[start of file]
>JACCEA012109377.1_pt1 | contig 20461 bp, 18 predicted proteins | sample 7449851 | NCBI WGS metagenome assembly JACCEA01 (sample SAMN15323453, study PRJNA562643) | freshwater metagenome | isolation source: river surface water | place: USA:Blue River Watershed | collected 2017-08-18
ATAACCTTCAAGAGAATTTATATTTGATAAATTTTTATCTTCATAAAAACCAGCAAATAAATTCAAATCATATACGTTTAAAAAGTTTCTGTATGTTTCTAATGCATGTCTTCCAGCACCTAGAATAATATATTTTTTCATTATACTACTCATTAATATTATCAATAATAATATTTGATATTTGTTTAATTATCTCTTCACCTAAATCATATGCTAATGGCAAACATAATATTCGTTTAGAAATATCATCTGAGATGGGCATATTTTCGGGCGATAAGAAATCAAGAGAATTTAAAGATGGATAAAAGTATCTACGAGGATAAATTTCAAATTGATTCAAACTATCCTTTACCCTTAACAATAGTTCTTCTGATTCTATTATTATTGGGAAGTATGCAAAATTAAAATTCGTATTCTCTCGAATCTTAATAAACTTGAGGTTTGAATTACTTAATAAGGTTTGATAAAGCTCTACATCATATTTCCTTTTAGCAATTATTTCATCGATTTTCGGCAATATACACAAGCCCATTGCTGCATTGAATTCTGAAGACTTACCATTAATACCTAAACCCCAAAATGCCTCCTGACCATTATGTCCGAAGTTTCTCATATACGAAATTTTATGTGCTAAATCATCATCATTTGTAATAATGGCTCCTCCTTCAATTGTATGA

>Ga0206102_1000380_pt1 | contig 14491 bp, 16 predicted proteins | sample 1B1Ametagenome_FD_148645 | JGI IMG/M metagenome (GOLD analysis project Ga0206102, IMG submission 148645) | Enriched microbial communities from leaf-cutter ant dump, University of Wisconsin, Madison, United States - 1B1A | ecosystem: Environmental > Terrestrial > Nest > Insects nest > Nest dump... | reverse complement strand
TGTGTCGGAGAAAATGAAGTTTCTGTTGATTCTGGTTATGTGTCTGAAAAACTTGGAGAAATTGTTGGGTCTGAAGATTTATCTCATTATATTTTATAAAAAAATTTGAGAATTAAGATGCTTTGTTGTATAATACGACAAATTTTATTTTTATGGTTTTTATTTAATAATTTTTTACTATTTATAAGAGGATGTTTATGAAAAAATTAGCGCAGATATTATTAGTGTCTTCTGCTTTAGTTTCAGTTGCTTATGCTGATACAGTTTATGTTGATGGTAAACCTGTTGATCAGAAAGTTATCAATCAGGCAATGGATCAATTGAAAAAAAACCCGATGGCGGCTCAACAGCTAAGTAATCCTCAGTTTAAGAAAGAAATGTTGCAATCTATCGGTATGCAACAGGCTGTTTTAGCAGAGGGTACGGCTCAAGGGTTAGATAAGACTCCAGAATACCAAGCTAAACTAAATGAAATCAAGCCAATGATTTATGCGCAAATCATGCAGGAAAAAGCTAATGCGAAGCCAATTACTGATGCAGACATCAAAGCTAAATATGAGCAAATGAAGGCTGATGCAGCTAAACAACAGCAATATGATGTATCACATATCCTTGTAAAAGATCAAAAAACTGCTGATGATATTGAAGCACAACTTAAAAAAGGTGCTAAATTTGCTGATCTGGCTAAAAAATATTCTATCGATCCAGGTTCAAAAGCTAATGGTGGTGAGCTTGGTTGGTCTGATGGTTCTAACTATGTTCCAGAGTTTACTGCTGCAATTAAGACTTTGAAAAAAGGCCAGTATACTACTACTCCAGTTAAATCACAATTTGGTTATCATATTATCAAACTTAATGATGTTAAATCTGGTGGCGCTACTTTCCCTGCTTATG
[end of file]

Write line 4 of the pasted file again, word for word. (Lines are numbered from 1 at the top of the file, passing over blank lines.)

TGTGTCGGAGAAAATGAAGTTTCTGTTGATTCTGGTTATGTGTCTGAAAAACTTGGAGAAATTGTTGGGTCTGAAGATTTATCTCATTATATTTTATAAAAAAATTTGAGAATTAAGATGCTTTGTTGTATAATACGACAAATTTTATTTTTATGGTTTTTATTTAATAATTTTTTACTATTTATAAGAGGATGTTTATGAAAAAATTAGCGCAGATATTATTAGTGTCTTCTGCTTTAGTTTCAGTTGCTTATGCTGATACAGTTTATGTTGATGGTAAACCTGTTGATCAGAAAGTTATCAATCAGGCAATGGATCAATTGAAAAAAAACCCGATGGCGGCTCAACAGCTAAGTAATCCTCAGTTTAAGAAAGAAATGTTGCAATCTATCGGTATGCAACAGGCTGTTTTAGCAGAGGGTACGGCTCAAGGGTTAGATAAGACTCCAGAATACCAAGCTAAACTAAATGAAATCAAGCCAATGATTTATGCGCAAATCATGCAGGAAAAAGCTAATGCGAAGCCAATTACTGATGCAGACATCAAAGCTAAATATGAGCAAATGAAGGCTGATGCAGCTAAACAACAGCAATATGATGTATCACATATCCTTGTAAAAGATCAAAAAACTGCTGATGATATTGAAGCACAACTTAAAAAAGGTGCTAAATTTGCTGATCTGGCTAAAAAATATTCTATCGATCCAGGTTCAAAAGCTAATGGTGGTGAGCTTGGTTGGTCTGATGGTTCTAACTATGTTCCAGAGTTTACTGCTGCAATTAAGACTTTGAAAAAAGGCCAGTATACTACTACTCCAGTTAAATCACAATTTGGTTATCATATTATCAAACTTAATGATGTTAAATCTGGTGGCGCTACTTTCCCTGCTTATG